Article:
We’re live from Gilbane Boston 2011. Over the course of these two days, we’ll be examining the key elements of content, collaboration and customers so we can better understand how they all come together to enhance customer engagement across platforms, be it web, mobile or social. New social technologies and web content platforms can aid our approach, but the words we use and the way we share can also influence our impact.
Bold Statements, Big Ideas
The opening keynote featured a who’s who of strategists, analysts and thought leaders within the web content and digital media industry. Each panelist offered up a single big idea or bold statement about what the future of content and collaboration technologies will bring.
Christos M. Cotsakos, Ph.D., Founding Chairman, CEO & President, EndPlay
It seems as if our Quantum Content is taking a quantum leap into helping us turn exploding amounts of data into something valuable. With so much data being consumed, generated, we’ve become data junkies. Our need to feed our brains or smartphones with more video, more content, more updates about Justin Bieber and the Kardashians is putting a rather big strain on those of us who are trying to better understand what our customers want.
Data generated and consumed follow no rules or structure, so it’s not as if sorting it into buckets of likes, dislikes, wants, needs and nice to have help any. We want and hate it all. Cotsakos isn’t deterred though. He says that out of data chaos, there is a great opportunity to sort treasure from trash and turn volume into value. Exactly how you do it, well that’s the $5 billion question. By combining machine learning with social intelligence, we can begin to understand our customers holistically. People are complex, and so is the data they consume, so why should we expect to learn more about them without factoring complexity into our engagement models? When we do this, Cotsakos says we will begin to better understand each other.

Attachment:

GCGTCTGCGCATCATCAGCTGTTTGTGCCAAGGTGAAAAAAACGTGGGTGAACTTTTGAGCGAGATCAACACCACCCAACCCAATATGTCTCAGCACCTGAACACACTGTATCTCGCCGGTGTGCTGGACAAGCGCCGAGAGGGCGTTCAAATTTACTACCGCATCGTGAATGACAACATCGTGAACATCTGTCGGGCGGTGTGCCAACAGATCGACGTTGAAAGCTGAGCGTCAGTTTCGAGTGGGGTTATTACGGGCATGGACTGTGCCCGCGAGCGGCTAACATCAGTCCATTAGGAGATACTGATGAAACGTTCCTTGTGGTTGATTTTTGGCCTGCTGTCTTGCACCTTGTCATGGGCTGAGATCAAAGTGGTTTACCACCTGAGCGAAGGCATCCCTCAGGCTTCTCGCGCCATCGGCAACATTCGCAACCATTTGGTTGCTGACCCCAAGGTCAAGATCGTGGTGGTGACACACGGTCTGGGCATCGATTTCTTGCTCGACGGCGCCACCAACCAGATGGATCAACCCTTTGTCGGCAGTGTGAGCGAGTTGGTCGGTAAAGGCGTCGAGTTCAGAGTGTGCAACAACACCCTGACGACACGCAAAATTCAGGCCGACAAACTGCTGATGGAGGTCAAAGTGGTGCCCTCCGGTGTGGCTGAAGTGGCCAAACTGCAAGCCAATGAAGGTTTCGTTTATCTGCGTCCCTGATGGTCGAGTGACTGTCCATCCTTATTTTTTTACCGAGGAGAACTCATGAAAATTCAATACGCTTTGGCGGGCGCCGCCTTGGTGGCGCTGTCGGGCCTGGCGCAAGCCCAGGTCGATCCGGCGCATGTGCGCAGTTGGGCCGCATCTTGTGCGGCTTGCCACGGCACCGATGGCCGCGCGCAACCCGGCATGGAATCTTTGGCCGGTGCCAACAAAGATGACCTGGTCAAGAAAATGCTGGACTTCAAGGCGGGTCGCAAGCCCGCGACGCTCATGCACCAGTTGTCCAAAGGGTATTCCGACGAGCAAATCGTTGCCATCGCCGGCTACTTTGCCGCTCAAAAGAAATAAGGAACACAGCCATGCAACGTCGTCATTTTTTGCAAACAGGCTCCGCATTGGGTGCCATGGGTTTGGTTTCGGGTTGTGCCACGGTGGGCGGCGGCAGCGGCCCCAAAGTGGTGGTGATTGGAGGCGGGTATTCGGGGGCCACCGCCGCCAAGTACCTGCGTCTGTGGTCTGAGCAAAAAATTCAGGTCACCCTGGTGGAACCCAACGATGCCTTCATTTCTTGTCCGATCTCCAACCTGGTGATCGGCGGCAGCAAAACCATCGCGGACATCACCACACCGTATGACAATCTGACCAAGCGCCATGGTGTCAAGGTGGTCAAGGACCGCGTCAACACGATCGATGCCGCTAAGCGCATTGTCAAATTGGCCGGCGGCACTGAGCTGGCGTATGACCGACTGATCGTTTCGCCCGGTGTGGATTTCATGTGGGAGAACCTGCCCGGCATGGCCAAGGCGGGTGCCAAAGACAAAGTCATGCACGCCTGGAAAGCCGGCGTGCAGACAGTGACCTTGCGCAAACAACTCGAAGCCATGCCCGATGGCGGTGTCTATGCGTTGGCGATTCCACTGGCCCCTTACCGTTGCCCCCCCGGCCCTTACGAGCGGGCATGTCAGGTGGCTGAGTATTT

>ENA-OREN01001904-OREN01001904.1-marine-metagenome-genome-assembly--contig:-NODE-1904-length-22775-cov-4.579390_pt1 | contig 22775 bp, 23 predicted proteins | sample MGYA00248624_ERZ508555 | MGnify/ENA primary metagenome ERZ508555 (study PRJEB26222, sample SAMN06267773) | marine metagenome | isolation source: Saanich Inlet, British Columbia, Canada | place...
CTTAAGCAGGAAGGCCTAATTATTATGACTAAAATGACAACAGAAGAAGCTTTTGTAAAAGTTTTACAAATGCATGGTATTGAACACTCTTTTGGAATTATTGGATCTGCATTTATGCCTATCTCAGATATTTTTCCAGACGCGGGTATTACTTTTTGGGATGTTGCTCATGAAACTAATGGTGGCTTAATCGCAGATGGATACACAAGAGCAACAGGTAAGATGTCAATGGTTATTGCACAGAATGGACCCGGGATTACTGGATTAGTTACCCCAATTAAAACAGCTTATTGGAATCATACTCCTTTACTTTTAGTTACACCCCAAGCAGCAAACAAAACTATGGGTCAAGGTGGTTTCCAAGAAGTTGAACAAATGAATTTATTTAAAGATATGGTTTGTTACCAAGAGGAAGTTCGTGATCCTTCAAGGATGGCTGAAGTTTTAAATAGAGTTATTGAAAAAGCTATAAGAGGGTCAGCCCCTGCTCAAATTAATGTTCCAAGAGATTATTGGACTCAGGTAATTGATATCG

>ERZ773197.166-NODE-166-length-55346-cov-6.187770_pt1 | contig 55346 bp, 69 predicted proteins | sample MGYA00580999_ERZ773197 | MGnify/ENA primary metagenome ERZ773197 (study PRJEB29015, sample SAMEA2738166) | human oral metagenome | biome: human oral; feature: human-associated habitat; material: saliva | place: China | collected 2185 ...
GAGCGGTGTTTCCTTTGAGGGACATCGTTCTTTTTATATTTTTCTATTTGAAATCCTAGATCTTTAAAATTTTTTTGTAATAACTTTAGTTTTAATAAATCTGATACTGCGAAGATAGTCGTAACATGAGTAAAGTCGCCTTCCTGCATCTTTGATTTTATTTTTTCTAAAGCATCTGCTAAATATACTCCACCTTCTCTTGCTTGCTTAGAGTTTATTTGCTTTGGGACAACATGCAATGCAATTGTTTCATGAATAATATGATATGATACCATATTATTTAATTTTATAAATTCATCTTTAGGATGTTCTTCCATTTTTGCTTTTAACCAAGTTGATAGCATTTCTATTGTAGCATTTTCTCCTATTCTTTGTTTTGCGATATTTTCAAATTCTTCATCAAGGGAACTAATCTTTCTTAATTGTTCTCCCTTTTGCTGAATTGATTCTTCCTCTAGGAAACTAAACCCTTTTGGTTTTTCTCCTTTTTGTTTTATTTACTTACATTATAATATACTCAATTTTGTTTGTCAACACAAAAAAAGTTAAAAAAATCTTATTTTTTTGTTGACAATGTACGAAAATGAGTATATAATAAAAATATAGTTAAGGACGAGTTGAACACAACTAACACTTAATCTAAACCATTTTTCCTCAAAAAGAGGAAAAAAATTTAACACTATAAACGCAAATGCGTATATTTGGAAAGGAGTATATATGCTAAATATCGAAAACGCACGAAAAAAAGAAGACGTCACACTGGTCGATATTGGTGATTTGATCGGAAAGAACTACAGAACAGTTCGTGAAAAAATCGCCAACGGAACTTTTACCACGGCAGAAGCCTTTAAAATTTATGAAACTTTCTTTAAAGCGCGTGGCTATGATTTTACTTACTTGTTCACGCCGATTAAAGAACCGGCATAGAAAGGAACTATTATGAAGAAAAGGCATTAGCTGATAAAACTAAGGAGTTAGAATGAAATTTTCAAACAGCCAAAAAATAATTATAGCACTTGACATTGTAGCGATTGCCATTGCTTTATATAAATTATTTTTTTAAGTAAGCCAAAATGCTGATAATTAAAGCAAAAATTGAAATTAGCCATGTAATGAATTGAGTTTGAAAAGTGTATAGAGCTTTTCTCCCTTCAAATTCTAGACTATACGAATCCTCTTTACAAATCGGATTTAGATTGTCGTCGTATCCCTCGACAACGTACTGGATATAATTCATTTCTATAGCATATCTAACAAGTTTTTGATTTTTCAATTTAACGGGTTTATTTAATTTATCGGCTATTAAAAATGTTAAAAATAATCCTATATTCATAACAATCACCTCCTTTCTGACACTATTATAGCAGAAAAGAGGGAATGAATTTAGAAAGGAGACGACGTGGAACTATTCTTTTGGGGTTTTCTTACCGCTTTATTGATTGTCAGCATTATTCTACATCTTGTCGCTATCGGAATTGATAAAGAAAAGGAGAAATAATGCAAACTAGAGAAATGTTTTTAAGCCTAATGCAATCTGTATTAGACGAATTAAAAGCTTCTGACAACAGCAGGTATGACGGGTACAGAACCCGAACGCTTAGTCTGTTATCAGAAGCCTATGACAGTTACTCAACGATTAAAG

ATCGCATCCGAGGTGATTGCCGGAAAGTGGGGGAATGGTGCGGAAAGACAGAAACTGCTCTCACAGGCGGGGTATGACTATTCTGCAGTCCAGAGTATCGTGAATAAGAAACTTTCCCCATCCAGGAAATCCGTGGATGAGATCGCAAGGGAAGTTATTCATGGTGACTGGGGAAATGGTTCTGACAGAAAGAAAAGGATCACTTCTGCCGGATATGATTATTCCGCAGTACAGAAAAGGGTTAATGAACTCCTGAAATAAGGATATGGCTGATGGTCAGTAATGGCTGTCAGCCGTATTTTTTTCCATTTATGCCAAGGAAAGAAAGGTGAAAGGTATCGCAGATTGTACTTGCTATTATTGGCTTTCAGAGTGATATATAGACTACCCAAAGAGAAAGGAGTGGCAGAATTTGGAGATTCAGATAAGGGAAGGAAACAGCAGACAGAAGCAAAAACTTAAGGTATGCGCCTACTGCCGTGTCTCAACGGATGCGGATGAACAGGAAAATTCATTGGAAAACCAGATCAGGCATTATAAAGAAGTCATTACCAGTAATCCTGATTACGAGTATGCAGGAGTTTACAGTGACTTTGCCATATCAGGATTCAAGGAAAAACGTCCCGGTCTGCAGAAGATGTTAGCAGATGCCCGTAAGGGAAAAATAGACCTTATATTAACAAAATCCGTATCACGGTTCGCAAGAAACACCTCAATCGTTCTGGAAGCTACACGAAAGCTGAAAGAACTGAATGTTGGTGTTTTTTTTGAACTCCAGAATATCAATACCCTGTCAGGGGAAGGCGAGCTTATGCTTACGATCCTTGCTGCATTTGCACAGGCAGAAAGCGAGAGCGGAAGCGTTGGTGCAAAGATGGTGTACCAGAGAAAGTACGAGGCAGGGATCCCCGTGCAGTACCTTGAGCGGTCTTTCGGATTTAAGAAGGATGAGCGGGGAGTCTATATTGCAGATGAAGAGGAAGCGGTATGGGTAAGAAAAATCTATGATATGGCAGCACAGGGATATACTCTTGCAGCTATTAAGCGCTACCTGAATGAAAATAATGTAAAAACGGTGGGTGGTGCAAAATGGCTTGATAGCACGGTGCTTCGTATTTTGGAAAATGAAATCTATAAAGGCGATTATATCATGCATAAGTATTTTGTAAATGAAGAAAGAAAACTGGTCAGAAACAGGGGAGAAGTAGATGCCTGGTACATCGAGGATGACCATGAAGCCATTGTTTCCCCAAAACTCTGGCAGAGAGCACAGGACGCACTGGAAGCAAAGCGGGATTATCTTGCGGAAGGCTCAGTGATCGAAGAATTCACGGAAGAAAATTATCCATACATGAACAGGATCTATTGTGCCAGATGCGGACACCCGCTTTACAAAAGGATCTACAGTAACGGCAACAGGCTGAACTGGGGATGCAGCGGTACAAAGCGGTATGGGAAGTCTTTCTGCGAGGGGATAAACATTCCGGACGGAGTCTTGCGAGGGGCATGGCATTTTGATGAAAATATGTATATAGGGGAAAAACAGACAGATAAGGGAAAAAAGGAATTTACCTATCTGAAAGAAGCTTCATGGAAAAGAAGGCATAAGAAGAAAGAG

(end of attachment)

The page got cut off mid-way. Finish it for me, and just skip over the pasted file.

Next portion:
Christer Johnson, Partner, North American BAO Advanced Analytics Leader, IBM Global Business Services
Social media analytics help us understand what people are saying about your brand and services online. Yet, for as much as people are using social media analytics, few can connect what they’ve learned to actual key performance indicators. If you are looking for a correlation between results and goals, social media isn’t the place to look. However, if you’re looking for a bigger story behind your brand, product or services, social media is a fountain of knowledge. But only if you’re listening, monitoring and leveraging the information in the right way.
Johnson cited many examples of companies that were able to leverage the story their customers were telling to shift their marketing strategies so they can better serve and deliver a better product. Sometimes nothing more than the words they used changed, but it was enough. Social media analytics will continue to fail you if you’re looking for the perfect metric to make it all fit together. Instead, put on your anthropological hat and look for patterns of behavior, cultural significance and other information that can help you make your brand more relevant in the marketplace.
Maureen Chew, Chief Applications Officer, Information Technology Division, Commonwealth of MA
When you think of Boston, the Big Dig comes to mind. But what about Big Data? It turns out that Boston is about transparency and open data in government. In fact, the entire Commonwealth is opening up machine-related data to the public with new mobile apps that provide minutes from City Hall meetings, or an Open Check Book that allows users to see payments made by state and local government, the vendors that received payments and the services rendered, as well as employee salaries.
Chew attributes the success of open data to a functional governance model, great project management, executive support and web technologies upon which it was built. Above all, the data provided needs to be useful, easy to understand and meaningful to citizens.
Georgiana Cohen, Manager, Web Content and Strategy, Tufts University & Co-founder, Meet Content
Elements of a good story include the ability to connect words and actions to encourage listeners’ imagination. To Cohen, storytelling is an act of community. Stories that are shareworthy mean more to the people who tell them. As brand marketing strategies evolve, the ability to tell a good story will help to differentiate.
Cohen says that “a brand needs good stories like a website needs good usability.” As a result, we’re only as good as the stories that are told about us. Who is the hero? Ultimately it should be the user. It’s not about the company, it’s about empowering the user to feel victorious. When the user is empowered, great stories are told. The heroic tale will be told across platforms, and if it resonates, it will become legend!